frank_davis (frank_davis) wrote,

Mysterious Back-Radiation

In recent weeks, I've been trying on and off to build my own simple climate simulation model. It all began with the suggestion that global warming was taking place on the Moon (which doesn't have an atmosphere), and that NASA had known about it since the 1960s. The Moon was actually warmer than it was supposed to be.

My own conclusion, after writing my own little simulation model, was that there was no big deal. Back in the 60s, they'd just worked it out wrong, and then corrected their mistake.

After I'd created this little simulation model, I wondered whether I could add an atmosphere to it, and have a look at the greenhouse effect, whereby the Earth, warmed by the sun's rays, re-radiates that heat back into space, with some of it getting captured by CO2 and other greenhouse gases in the atmosphere. I started hunting around looking for information about how to work out how much re-radiated heat got captured by greenhouse gases. With that, and a few reflective clouds floating on top of the atmosphere, I'd be able to get an idea of what was going on. It was all physics, of course, but I have some experience of the physics of heat flow - after all, I used to do research into heat flow in buildings a long time ago -.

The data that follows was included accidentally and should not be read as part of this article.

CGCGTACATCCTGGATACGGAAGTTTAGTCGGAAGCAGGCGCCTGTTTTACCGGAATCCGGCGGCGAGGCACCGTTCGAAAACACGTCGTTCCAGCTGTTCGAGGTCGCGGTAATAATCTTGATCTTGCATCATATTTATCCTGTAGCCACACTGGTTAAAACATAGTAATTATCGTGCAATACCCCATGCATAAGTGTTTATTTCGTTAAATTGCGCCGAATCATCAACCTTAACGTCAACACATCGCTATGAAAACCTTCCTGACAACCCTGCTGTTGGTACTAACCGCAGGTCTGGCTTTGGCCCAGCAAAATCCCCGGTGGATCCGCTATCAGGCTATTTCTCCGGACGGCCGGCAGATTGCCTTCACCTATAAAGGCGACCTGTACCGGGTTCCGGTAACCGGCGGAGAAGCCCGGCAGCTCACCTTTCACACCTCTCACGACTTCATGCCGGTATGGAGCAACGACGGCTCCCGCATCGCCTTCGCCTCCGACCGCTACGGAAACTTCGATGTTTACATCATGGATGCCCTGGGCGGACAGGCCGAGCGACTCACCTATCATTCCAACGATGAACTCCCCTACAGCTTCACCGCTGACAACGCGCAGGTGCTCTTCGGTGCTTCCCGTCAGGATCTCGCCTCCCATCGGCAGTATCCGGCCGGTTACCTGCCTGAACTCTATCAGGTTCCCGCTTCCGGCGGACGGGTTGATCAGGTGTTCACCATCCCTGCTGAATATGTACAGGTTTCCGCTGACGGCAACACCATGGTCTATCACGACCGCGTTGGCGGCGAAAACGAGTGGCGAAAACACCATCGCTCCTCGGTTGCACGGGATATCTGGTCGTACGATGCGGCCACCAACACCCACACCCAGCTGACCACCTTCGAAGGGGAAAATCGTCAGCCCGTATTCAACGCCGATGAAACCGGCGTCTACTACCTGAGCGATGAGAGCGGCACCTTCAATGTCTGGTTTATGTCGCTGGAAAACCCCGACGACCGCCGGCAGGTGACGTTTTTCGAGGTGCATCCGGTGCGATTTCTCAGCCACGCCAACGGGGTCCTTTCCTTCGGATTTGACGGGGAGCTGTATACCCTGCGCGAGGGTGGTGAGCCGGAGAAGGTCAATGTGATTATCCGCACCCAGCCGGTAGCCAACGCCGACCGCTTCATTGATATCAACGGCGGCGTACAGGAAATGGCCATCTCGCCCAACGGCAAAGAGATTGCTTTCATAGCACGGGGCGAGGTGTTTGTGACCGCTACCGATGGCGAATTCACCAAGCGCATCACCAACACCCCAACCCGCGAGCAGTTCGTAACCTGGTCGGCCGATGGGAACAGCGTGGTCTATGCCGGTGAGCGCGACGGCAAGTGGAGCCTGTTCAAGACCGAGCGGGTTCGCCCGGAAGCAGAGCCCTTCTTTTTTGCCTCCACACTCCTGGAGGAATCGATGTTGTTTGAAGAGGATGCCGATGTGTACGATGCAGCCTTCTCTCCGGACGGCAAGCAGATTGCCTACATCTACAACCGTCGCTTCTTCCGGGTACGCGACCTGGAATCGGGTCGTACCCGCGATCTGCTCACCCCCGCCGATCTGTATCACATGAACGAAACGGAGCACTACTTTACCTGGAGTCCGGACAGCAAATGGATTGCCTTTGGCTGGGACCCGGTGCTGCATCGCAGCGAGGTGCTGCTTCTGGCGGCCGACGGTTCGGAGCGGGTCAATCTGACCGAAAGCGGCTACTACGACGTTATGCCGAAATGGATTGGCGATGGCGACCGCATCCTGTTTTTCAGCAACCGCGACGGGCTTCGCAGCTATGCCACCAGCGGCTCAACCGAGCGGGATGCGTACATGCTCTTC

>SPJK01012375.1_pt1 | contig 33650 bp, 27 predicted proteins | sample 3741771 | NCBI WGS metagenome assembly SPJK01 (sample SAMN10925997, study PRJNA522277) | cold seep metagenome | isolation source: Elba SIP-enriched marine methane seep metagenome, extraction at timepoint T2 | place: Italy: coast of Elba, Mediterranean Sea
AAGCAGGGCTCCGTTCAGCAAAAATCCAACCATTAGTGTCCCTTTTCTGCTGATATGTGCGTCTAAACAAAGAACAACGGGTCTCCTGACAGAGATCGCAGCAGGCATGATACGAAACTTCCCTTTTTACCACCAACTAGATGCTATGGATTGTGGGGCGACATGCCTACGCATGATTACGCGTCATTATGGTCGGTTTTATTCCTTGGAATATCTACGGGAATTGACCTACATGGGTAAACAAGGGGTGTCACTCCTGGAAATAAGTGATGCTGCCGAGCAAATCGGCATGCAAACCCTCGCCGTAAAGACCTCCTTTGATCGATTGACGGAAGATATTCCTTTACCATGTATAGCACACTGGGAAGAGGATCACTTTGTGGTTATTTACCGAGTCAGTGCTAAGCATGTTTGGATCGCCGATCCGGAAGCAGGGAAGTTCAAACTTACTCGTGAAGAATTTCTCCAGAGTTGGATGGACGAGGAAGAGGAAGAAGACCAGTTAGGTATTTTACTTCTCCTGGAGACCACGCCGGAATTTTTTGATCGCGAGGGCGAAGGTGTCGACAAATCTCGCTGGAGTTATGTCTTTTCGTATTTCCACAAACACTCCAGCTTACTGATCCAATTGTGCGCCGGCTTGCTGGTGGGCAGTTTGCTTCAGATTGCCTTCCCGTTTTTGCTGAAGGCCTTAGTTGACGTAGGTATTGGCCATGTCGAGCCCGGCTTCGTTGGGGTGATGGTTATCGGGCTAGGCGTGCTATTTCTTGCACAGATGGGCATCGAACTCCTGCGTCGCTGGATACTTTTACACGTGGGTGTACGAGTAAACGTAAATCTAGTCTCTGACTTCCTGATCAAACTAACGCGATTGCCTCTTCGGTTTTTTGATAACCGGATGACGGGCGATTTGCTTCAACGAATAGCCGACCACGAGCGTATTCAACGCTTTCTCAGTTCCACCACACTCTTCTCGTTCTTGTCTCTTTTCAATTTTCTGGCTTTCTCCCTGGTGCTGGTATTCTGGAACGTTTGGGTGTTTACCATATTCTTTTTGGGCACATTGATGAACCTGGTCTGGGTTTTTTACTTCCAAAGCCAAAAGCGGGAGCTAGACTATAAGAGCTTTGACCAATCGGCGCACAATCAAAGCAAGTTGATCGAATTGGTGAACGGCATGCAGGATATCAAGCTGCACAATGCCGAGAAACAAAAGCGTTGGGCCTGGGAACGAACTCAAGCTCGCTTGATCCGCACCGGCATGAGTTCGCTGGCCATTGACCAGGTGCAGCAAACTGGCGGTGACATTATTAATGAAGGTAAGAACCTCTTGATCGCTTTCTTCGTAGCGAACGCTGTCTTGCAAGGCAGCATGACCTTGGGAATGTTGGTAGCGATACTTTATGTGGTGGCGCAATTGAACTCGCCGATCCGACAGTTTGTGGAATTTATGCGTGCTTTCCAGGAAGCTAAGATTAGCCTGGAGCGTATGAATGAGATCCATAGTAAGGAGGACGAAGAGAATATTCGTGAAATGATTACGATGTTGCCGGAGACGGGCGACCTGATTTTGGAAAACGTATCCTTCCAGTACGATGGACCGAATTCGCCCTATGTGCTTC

I thought it would all be fairly straightforward. But it rapidly became mysterious. It turned out that what was supposed to be happening was that some of the heat re-radiated from the warmed surface of the Earth was captured by CO2 molecules, and then shortly afterwards re-radiated by the CO2 molecules either up into space or back down onto the surface of the Earth. At the level of quantum mechanics (yes, I'm out of my depth there too!) a photon of light of a particular frequency would be absorbed by a CO2 molecule,back-radiation which would enter an excited state, with its internal bonds stretched or otherwise flexed, before releasing a photon of light in some random direction - which in practice meant that 50% would go up, and 50% down (see A at right). This started me thinking about Photon Football, with photons like footballs being captured by CO2 footballers and passed about.